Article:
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Canada Ratifies Investment Deal With China

Canada said Friday it formally ratified an investment pact with China at a time when tensions between the two countries remain heightened after Ottawa accused Beijing of sponsoring a cyber attack on Canadian government computers. The foreign-investment promotion and protection agreement, designed to enhance two-way investment flows, will come into force on Oct. 1, Canadian Trade Minister Ed Fast said in a statement. "We remain committed to opening new markets around the world for Canadian companies, including in the fast-growing Asian-Pacific region," Mr. Fast said in a statement. A spokesperson for the Chinese embassy in Ottawa wasn't immediately available for comment. A spokeswoman for Mr. Fast wasn't immediately available to comment on why it took nearly two years for Canada to ratify the agreement.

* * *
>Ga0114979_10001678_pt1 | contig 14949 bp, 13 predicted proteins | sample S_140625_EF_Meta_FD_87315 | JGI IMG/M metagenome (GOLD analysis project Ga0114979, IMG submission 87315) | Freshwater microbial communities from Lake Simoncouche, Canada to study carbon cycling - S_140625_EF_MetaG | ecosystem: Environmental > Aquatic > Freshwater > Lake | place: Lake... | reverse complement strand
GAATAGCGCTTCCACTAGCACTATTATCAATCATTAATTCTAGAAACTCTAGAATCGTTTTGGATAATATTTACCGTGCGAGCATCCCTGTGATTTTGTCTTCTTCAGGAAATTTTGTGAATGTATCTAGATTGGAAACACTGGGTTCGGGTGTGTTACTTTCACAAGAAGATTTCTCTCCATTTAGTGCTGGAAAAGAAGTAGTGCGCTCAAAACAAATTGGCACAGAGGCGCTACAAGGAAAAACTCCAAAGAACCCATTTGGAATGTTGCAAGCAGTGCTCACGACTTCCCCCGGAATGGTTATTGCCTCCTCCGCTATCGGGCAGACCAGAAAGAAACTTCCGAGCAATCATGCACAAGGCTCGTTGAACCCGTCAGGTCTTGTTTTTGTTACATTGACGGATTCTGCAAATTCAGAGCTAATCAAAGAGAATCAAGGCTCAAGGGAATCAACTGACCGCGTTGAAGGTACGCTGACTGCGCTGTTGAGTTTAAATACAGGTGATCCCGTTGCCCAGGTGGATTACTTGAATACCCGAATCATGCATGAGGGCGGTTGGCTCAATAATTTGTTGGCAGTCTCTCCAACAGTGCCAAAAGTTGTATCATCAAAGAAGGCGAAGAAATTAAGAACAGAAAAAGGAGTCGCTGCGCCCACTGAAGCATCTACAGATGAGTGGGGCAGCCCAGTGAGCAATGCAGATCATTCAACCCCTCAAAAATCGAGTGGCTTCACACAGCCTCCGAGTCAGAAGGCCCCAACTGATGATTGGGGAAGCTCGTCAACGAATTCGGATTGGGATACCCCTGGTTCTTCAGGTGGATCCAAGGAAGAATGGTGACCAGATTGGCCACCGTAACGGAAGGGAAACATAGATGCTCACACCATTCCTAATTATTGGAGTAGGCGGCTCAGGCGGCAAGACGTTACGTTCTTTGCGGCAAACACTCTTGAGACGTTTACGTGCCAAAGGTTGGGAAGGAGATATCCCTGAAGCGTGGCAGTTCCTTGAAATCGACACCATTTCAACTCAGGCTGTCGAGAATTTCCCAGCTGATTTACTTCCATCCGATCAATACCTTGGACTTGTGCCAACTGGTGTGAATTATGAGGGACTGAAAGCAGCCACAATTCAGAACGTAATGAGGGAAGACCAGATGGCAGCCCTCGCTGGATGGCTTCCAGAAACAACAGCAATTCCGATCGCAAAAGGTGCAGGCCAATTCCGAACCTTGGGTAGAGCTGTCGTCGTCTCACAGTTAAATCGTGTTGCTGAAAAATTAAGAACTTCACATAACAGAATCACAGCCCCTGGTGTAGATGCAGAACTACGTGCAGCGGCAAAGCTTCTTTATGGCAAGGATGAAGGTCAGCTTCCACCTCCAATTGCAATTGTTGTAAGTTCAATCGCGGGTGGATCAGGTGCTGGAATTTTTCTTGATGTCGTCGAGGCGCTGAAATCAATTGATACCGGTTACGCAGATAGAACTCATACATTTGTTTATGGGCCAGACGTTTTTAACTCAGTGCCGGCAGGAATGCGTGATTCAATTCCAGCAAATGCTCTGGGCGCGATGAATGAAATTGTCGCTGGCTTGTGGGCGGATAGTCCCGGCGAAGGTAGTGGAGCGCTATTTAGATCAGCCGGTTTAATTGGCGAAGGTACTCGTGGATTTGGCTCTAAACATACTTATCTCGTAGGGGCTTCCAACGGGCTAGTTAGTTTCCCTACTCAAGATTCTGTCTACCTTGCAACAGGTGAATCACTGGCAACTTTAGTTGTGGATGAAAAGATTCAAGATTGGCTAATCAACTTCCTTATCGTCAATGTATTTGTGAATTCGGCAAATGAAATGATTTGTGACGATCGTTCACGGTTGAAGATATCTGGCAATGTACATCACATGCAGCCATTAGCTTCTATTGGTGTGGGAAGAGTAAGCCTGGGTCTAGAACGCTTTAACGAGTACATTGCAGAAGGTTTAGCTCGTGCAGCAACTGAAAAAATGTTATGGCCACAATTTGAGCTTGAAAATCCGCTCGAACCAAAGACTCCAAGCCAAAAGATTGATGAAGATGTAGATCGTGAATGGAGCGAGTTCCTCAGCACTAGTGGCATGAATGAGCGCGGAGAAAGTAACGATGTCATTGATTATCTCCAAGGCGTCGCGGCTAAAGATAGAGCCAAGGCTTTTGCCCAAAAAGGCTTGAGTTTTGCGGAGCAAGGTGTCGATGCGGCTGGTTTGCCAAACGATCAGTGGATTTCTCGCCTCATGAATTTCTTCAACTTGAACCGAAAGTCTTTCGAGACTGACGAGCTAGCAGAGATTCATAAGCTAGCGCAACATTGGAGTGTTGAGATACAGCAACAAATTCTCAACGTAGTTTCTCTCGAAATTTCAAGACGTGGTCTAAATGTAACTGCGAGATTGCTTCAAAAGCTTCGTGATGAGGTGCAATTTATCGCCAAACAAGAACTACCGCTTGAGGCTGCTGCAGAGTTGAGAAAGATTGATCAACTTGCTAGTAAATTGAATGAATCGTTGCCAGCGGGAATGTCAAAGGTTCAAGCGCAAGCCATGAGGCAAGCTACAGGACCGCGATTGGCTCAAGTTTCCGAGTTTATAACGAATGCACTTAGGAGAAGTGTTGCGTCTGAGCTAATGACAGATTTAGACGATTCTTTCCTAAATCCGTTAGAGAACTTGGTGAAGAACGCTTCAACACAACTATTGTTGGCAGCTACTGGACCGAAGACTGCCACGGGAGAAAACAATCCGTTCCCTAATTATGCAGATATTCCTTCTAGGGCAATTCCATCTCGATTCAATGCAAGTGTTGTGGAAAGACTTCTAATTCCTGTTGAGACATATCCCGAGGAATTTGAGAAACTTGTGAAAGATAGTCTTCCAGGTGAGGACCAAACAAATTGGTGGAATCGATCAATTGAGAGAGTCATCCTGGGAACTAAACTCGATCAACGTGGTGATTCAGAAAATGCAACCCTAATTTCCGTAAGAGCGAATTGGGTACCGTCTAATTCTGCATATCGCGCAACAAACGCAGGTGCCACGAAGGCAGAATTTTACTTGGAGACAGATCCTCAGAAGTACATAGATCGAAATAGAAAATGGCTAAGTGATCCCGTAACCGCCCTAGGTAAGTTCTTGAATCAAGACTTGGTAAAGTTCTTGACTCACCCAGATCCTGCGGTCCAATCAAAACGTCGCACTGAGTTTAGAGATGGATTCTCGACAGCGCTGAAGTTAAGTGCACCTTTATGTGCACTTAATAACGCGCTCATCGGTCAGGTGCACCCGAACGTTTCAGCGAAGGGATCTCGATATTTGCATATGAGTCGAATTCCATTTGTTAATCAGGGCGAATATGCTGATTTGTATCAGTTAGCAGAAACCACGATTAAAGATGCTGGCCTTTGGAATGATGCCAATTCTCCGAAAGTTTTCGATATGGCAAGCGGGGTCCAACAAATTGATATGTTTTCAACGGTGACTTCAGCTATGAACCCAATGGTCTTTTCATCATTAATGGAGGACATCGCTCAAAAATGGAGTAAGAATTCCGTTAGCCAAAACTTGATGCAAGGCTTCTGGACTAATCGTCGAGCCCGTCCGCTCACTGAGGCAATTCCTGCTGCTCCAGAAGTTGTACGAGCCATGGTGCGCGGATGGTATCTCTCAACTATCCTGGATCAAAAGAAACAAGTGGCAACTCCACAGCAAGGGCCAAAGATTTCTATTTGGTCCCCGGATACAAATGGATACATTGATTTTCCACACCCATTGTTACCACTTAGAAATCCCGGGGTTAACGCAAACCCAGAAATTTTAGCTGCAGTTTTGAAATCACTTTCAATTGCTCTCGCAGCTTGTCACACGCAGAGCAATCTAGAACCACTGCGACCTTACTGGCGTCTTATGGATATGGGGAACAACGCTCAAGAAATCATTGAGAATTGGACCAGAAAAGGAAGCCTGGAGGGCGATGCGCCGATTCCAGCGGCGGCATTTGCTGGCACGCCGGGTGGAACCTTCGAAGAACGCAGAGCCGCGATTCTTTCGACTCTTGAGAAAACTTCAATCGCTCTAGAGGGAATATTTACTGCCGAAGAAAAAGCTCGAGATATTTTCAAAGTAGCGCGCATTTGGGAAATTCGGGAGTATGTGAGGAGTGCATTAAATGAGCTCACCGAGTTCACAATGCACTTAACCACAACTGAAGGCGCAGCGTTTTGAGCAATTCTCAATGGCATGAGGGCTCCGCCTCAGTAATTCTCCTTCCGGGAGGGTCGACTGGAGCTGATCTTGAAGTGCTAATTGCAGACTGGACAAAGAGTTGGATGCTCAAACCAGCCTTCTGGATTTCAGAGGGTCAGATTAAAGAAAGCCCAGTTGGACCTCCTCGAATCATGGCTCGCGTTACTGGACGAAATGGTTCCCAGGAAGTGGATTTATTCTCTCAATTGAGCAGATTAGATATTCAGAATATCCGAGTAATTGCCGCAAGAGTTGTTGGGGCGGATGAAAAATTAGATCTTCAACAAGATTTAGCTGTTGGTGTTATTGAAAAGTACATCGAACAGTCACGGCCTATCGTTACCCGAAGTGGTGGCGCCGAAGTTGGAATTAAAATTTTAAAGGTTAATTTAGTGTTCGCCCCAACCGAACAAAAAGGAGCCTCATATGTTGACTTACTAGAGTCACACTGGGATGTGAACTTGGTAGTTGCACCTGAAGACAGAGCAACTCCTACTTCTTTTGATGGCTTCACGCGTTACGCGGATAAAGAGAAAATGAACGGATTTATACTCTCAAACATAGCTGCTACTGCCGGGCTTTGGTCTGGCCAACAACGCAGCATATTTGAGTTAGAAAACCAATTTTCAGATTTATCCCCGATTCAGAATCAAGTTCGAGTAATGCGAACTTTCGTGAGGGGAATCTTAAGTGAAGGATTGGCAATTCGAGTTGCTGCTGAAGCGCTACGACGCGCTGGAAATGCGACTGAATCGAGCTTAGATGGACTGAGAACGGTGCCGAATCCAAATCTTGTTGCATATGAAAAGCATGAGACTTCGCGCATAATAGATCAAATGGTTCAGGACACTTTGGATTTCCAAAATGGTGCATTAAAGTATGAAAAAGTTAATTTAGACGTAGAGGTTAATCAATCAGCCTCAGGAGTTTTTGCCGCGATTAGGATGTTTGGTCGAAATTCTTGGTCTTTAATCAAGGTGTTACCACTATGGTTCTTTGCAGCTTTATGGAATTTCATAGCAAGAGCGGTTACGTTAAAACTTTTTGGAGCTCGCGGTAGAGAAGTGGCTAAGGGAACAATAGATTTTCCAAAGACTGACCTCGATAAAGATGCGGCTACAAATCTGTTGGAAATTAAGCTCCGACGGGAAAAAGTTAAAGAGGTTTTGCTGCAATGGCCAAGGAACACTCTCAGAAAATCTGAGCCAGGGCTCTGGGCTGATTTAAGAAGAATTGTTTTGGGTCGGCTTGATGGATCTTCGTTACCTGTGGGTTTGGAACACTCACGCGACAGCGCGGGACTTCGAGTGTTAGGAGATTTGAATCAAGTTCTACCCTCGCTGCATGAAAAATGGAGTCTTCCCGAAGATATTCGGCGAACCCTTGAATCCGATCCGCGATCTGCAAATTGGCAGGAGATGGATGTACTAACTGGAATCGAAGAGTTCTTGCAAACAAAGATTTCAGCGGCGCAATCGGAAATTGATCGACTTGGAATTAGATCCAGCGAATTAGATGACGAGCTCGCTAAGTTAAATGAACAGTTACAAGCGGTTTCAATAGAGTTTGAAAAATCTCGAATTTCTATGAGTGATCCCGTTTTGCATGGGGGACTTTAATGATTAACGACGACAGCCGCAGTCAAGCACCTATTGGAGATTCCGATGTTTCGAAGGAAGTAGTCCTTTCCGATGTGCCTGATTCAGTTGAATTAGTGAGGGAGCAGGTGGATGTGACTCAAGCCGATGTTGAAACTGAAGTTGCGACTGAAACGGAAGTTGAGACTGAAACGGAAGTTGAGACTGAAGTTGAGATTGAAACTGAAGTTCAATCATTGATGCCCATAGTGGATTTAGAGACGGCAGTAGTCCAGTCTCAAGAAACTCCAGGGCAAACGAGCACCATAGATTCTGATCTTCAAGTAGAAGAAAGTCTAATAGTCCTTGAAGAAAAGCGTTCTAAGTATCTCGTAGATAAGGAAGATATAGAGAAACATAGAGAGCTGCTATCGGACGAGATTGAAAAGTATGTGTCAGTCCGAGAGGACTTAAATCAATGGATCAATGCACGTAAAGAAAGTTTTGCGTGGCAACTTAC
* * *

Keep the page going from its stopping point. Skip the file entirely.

The two countries agreed on the deal in September 2012, at the same time that a high-profile political debate was under way in Canada about how much control the Chinese should have over Canada's resource sector. That debate was sparked by a deal led by Beijing-controlled Cnooc Ltd. to acquire oil-sands producer Nexen Inc. The Canadian government eventually approved the multibillion-dollar deal, but did so while it imposed rules that prohibited state-owned enterprises from acquiring control of oil-sands assets. Tensions between China and Canada escalated in recent months when the Canadian government in July blamed Beijing for a cyber attack at Canada's National Research Council, an agency that conducts research and development into technology for eventual commercial use. (businessspectator.com.au Edited by Topco)